Friday, January 6, 2012


Leander wasn't the fastest in his gross motor development. He took his time crawling, sitting up, standing and walking. But whenever he achieved one of those steps he enjoyed it A LOT. So it was only clear to me that once he could walk I would let him do so as much as possible. Which - as it turned out - isn't that easy and natural when you live in a city with a child who LOVES cars and is not interested in playgrounds or parks.

We have the Prater in Vienna, partly an amusement park with the famous Ferris Wheel and behind that a huge green park with a big wide alley running through it. The alley is closed to traffic except police cars and garbage trucks. It is THE place to be for runners, walkers, parents with prams, cyclists and Segways (some weird electronic vehicles). So I thought this was the best compromise to my son. No boring green park with only trees and grass but no main road with too much traffic either. What I did not expect was that he would not be interested in walking ALONG the alley but preferred CROSSING the alley. With a stroller and a bag it was quite a hassle to stop him from being run over by cyclists or the occasional garbage truck. I got frustrated. All parents (so it seemd) would sit in parks or on playgrounds with their children playing happily in the sand pit or the grass. Which is always greener on the other side and I know I wasn't right there.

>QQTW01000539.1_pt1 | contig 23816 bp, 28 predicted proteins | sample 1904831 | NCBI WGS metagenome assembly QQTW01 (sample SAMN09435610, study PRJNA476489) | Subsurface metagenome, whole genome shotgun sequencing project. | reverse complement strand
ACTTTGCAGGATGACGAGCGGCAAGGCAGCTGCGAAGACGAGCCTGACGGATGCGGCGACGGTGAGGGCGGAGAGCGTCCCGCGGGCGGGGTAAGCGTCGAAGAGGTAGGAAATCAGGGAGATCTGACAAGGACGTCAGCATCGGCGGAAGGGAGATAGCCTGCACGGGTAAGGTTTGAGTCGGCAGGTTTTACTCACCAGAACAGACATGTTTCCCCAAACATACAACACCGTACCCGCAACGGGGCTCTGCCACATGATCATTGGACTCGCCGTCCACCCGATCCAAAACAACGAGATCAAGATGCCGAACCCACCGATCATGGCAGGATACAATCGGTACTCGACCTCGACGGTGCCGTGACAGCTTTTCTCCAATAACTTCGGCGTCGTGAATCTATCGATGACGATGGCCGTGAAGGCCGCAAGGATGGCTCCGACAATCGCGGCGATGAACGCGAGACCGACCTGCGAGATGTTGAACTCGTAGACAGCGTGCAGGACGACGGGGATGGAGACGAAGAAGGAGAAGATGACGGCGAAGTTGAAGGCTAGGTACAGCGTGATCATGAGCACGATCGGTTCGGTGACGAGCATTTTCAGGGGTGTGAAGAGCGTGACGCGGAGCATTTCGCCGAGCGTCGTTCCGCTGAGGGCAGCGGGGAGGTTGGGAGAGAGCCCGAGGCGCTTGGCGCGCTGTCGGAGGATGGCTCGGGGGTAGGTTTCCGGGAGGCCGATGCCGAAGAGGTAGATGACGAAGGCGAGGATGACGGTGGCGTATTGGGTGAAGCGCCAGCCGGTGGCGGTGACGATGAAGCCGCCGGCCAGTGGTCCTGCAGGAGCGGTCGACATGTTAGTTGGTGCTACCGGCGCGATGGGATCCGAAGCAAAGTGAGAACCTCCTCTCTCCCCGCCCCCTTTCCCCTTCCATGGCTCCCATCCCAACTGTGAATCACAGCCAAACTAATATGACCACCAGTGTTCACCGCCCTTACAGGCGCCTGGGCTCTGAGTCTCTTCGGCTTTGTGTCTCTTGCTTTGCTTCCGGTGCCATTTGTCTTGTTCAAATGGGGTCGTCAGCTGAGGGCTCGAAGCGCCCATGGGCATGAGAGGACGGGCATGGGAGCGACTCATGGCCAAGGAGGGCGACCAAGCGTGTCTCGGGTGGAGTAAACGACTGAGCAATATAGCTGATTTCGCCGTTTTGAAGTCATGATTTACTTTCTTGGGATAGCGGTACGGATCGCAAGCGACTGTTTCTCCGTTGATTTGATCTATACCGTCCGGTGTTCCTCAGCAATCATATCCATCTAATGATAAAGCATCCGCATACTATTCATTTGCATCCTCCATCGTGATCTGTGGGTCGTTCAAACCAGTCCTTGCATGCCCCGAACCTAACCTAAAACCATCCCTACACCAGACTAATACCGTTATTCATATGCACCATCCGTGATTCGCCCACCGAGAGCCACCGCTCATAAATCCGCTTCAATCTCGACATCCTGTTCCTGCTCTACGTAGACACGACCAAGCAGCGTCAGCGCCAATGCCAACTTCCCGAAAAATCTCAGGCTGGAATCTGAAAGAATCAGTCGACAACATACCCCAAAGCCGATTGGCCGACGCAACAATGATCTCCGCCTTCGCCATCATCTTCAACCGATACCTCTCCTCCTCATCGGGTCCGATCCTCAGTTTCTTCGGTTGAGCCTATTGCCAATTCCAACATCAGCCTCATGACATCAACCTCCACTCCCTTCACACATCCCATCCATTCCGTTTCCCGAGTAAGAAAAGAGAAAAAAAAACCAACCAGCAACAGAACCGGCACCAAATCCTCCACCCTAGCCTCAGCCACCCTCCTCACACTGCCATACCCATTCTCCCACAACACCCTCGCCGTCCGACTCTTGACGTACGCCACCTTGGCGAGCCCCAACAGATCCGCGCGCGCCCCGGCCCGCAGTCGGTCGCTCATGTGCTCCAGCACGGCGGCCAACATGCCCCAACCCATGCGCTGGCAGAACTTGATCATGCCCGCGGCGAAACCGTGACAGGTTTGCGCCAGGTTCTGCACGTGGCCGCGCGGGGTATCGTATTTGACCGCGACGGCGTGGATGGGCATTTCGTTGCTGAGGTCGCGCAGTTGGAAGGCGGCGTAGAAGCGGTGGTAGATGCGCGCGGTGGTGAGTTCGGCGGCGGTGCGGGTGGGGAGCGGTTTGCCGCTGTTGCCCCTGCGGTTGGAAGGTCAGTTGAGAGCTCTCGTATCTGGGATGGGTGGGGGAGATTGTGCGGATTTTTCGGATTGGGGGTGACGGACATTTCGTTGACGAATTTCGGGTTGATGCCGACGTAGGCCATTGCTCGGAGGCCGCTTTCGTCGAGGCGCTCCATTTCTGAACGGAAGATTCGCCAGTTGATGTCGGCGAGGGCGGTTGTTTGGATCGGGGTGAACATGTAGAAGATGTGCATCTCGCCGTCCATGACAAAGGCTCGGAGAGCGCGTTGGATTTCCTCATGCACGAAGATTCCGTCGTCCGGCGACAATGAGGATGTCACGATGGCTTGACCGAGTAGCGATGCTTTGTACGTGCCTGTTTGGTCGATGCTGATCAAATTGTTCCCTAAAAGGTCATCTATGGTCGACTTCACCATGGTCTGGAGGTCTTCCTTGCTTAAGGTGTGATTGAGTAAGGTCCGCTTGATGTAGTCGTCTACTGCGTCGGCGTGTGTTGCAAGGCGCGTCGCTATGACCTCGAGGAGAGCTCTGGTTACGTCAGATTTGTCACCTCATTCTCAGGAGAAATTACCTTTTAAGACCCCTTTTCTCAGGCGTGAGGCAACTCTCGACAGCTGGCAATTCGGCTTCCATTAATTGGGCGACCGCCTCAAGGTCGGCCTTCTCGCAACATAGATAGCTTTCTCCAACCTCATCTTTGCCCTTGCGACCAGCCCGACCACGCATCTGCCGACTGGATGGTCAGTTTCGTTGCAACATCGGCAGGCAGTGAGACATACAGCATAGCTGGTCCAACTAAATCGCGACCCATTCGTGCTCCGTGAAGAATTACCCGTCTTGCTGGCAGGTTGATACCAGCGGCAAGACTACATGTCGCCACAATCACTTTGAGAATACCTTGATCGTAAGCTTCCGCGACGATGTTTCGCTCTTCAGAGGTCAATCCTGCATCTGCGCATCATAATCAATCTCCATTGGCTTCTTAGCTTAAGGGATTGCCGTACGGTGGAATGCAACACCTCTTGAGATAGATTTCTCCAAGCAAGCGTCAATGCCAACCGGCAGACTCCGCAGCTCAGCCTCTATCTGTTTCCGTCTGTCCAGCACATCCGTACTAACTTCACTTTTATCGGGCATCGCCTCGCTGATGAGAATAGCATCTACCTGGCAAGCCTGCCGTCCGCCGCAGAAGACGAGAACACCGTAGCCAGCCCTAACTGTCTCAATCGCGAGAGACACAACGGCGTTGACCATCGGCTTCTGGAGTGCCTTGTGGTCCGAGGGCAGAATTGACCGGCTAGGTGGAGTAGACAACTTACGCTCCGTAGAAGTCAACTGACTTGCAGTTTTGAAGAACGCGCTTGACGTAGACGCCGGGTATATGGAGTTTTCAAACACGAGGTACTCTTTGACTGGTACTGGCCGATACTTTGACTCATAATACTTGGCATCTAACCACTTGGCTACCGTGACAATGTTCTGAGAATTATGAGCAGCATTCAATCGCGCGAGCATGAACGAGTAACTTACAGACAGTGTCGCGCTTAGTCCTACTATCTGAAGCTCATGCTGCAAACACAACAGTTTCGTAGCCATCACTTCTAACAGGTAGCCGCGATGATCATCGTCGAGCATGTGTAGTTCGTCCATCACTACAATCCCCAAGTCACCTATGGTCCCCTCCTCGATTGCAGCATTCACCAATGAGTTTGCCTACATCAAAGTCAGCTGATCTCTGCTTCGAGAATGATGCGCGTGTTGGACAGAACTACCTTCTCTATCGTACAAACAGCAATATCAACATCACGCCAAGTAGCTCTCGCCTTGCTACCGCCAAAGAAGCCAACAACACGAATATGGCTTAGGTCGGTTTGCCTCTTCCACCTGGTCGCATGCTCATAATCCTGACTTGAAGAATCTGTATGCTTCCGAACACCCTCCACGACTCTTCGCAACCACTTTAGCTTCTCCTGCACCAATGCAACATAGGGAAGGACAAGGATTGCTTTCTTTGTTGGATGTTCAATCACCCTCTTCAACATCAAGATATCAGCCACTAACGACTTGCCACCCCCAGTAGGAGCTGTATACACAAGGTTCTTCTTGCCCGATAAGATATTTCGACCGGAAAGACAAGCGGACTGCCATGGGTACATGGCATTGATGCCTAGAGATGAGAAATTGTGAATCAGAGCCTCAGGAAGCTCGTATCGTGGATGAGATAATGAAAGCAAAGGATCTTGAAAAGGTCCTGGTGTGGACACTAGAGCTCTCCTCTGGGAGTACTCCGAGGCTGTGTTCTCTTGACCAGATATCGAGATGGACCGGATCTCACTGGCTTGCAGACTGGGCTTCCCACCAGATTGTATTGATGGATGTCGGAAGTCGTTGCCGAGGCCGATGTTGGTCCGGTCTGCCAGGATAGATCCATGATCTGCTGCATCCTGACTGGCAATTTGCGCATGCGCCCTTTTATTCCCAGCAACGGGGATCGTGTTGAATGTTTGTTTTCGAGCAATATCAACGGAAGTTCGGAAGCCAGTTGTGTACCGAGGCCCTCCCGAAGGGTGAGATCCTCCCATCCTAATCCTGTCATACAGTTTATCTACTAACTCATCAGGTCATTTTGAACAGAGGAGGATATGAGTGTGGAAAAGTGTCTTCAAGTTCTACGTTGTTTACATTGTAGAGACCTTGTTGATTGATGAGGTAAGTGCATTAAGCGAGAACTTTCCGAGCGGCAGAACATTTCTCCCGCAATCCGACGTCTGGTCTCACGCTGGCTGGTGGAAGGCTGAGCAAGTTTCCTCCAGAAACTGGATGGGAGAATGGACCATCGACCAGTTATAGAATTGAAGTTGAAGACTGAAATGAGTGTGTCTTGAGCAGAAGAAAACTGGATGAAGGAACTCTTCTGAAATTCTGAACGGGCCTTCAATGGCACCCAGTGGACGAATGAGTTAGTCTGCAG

My last idea turned out to be the greatest solution of all: Our house is on quite a big road but the next left or right turn leads us into very small roads with loads of cars parked and just a few cars driving past every now and then. I told Leander to hold my hand until we would turn into the small side roads and then I let him lead. And this was it. We would walk around for hours but never get much further away from home than 200m. In that area he could watch cars, touch cars and - the most exciting bit of all - cross roads. Here I had made the one and only rule: Whenever we would cross a road he would HAVE TO hold my hand. He did not like that but I was clear and strict about it and without really knowing the reason behind he got that I meant it. It wasn't as easy as it sounds though.
The first few days and weeks we would have the occasional screaming child lying in the middle of a junction. He sometimes just let go off my hand while we were crossing and would not - under no cicrumstances - move. In these moments I picked him up and - while he was screaming and trying to get down - explained to him why I now had to sit him back into his stroller. After such moments I then pictured those relaxed parents on the playground again... I had doubts if I expected too much of him but what could I do - force him to be happy on the playground?